6 Types of Contractions

6 Types of Contractions

Last update: 07 July, 2018

Most women don’t have a lot of in-depth knowledge about contractions. It’s good to know that there are several different types of contractions and how to identify them.

Yes, there are different types of contractions and they accompany a future mother throughout her pregnancy. They all involve the same muscle: the uterus, which is strong enough to help expel the baby into the outside world.

The uterus’s work begins long before labor. Given its importance and role, it performs certain exercises throughout the 9 months of pregnancy.

Learn about the different types of contractions

Contractions facilitate the circulation of blood through the uterus and the placenta. They are also important to keep the uterus in shape.

So why do they occur? Because the uterus, among its other functions, helps the baby position itself in the proper way to facilitate exit from the womb.

The following are the different types of contractions that a pregnant woman can experience:

1. A contractions:

These are the first contractions that occur and they last until the 28th week of gestation. These are known as A contractions. They’re usually low intensity and low frequency; therefore, they can even go unnoticed.

2. Focal contractions:

These contractions occur as a result of the baby’s movements. They’re low intensity and usually only occur in one area of the uterus.

6 Types of Contractions

3. Generalized contractions:

These contractions are similar to the ones mentioned above, however rather than being focused in one area of the uterus, they spread through the whole uterus.

They can be produced as a result of movements made by the baby or by physical effort. They may also occur as a pregnant woman changes position or as a sign that the bladder is full.

“Contractions are known as the hardening of the abdomen as a result of the activity of the uterine muscles.”
– Mario Romeo

4. Braxton Hicks contractions:

These types of contractions differ from the rest because the abdomen contracts without producing pain. They last for between 30 and 60 seconds.

Some mothers start to feel these contractions from the 13th week of pregnancy.

These contractions usually appear during the second trimester.

5. Pre-partum contractions:

These contractions are a bit more intense than Braxton Hicks contractions. They occur during the last two weeks of pregnancy. As its name implies, they announce that labor will begin shortly.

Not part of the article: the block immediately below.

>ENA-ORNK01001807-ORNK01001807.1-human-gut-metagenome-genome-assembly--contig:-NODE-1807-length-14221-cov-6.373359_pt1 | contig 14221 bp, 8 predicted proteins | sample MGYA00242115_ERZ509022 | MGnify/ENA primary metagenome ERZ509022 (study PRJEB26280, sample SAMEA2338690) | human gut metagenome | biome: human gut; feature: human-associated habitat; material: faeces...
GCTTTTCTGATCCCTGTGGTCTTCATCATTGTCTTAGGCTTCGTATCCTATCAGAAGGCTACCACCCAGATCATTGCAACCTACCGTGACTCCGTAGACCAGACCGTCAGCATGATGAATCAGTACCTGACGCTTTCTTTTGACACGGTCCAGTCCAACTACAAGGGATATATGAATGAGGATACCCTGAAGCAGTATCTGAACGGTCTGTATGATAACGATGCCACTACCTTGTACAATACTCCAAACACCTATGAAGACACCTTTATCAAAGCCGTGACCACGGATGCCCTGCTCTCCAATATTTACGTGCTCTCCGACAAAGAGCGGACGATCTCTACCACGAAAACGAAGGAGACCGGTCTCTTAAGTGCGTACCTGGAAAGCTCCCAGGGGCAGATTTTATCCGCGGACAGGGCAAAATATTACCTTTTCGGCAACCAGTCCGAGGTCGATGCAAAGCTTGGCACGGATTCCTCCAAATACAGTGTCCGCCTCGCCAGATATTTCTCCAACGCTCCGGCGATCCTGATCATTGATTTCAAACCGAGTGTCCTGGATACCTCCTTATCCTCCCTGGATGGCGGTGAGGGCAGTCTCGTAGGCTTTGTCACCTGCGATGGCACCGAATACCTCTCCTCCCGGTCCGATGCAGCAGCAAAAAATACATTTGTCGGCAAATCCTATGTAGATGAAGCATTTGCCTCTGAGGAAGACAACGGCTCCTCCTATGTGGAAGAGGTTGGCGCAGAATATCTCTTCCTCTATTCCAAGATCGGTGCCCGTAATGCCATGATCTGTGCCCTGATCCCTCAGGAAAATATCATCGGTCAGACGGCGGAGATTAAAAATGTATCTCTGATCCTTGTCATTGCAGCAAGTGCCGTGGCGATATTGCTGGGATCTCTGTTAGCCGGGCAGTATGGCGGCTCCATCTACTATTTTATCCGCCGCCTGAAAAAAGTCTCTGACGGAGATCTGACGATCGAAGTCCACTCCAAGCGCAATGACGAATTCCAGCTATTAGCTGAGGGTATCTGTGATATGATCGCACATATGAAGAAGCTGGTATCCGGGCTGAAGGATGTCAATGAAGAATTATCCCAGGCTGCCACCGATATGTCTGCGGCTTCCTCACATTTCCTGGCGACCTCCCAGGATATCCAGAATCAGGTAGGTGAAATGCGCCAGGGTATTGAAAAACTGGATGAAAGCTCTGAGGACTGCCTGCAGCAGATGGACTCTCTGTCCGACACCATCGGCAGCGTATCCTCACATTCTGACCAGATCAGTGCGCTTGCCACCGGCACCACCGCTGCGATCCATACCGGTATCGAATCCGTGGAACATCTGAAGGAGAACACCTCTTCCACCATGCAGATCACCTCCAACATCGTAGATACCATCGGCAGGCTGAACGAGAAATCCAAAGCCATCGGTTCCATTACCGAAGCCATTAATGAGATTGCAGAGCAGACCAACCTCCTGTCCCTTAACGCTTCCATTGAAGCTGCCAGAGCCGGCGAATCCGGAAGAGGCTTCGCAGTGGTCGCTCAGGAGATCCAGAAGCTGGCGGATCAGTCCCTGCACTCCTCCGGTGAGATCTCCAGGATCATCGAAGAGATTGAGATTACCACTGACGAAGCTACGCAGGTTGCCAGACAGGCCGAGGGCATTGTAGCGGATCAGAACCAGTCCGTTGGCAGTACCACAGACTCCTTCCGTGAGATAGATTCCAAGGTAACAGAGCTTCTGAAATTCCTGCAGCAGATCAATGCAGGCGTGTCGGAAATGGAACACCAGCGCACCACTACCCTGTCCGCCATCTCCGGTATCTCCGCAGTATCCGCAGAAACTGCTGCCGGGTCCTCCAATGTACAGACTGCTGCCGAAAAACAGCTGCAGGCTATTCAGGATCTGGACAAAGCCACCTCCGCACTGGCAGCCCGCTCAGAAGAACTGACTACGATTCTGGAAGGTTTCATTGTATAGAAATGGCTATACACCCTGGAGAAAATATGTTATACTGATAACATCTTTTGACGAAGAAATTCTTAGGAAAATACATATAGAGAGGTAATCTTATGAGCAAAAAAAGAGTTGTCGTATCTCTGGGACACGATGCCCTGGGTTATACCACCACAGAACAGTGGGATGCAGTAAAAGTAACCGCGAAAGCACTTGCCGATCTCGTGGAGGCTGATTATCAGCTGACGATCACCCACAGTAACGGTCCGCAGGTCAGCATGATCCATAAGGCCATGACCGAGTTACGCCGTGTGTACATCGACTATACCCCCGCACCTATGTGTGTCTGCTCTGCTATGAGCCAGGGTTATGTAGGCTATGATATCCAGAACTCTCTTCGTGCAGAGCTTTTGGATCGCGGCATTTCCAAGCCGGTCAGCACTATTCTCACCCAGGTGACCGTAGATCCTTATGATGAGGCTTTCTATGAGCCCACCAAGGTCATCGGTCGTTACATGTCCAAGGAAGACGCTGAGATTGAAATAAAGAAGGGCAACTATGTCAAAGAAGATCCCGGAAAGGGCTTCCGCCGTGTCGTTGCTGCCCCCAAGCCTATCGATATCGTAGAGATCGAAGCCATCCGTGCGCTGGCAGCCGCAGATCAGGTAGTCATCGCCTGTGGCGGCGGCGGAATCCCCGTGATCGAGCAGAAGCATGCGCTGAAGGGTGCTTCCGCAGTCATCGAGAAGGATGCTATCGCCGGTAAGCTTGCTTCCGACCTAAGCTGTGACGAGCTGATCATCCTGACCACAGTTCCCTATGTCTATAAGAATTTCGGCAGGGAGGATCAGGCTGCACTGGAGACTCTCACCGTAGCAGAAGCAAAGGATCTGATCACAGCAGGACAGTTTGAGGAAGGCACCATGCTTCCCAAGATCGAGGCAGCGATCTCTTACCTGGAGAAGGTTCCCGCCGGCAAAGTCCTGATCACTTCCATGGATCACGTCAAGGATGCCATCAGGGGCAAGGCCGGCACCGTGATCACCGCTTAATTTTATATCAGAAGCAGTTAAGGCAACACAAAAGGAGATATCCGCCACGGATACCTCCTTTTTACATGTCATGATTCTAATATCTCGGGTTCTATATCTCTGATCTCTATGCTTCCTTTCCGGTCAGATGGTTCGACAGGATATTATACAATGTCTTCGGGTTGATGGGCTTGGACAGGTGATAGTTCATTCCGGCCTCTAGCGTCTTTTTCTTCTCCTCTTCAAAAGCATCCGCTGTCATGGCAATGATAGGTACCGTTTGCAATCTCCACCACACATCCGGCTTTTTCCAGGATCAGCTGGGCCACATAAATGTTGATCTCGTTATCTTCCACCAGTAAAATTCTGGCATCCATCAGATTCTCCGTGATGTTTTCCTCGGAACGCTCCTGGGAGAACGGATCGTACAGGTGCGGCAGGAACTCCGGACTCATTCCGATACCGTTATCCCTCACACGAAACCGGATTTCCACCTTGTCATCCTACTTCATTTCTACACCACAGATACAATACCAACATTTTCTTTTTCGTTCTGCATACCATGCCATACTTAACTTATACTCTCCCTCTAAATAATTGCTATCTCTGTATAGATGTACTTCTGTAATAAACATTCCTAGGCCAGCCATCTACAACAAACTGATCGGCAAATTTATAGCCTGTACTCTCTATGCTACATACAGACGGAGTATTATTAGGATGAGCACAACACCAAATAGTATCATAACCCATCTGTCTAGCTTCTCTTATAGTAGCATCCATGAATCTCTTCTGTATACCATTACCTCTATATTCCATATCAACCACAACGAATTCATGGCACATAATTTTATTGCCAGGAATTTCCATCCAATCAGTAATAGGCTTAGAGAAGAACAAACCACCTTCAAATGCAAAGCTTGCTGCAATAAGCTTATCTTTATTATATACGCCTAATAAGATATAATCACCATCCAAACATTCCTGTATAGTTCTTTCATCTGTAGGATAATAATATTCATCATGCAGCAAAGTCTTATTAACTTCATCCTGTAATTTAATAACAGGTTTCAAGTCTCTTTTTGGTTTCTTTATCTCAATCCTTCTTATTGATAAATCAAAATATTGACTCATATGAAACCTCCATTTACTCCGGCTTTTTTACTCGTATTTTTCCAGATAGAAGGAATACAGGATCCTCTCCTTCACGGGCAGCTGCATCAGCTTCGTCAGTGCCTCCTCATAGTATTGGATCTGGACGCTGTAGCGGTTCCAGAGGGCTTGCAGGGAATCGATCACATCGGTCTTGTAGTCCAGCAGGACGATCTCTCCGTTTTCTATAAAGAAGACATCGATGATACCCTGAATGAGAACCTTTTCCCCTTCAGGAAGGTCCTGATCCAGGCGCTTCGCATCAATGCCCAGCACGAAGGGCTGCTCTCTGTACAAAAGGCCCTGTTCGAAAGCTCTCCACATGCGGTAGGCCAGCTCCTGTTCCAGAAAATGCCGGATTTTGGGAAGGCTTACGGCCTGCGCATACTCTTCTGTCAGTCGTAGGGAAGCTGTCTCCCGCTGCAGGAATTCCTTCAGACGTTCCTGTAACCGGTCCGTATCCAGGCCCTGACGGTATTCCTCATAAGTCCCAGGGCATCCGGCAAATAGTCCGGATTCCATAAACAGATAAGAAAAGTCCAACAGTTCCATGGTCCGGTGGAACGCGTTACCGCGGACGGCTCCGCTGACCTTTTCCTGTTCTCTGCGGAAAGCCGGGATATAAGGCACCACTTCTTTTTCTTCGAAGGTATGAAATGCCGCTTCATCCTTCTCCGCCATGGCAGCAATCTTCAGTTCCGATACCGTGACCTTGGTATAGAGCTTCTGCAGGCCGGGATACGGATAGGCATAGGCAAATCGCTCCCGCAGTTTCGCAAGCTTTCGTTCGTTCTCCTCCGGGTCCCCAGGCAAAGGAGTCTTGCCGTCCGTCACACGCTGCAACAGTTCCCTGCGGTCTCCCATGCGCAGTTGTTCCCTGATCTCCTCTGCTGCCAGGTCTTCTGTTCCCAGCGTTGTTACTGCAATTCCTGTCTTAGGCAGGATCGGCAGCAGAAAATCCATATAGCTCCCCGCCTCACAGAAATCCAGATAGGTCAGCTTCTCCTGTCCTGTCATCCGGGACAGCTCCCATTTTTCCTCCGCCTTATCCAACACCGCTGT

These contractions occur regularly in order to prepare the cervix for labor.

6. Labor contractions:

These contractions are the definitive ones and they occur right before delivery. They occur regularly and intensely. Labor contractions occur up to 3 to 5 times every 10 minutes.  

As labor progresses, they occur more frequently. They can last for between 60 to 90 seconds.

The pain and intensity of these contractions increase as the time nears to expel the baby.

Those who have already gone through labor express that, although these contractions are intense, they are also satisfactory because the effort brings them closer to seeing their baby for the first time.

6 Types of Contractions

Tips to reduce the frequency of contractions

Avoid the following factors in order to reduce the frequency of contractions:

  • Negative emotions: Intense arguments, stressful situations at home and at work or the illness of a close relative are all emotions that are difficult to handle.
  • Anything that generates excess stress can trigger more contractions than those caused by physical activity.
  • Physical effort: avoid running, moving quickly, sitting or standing abruptly. Avoid carrying weights for long periods.

Keep in mind that excesses are harmful for your health. This is true especially if you’re pregnant.

Therefore, it’s important to take good care of yourself. It’s also important to recognize the different types of contractions in order to learn how to act appropriately towards them.

Consult your doctor in order to convey any more worries you may have about contractions.

This text is provided for informational purposes only and does not replace consultation with a professional. If in doubt, consult your specialist.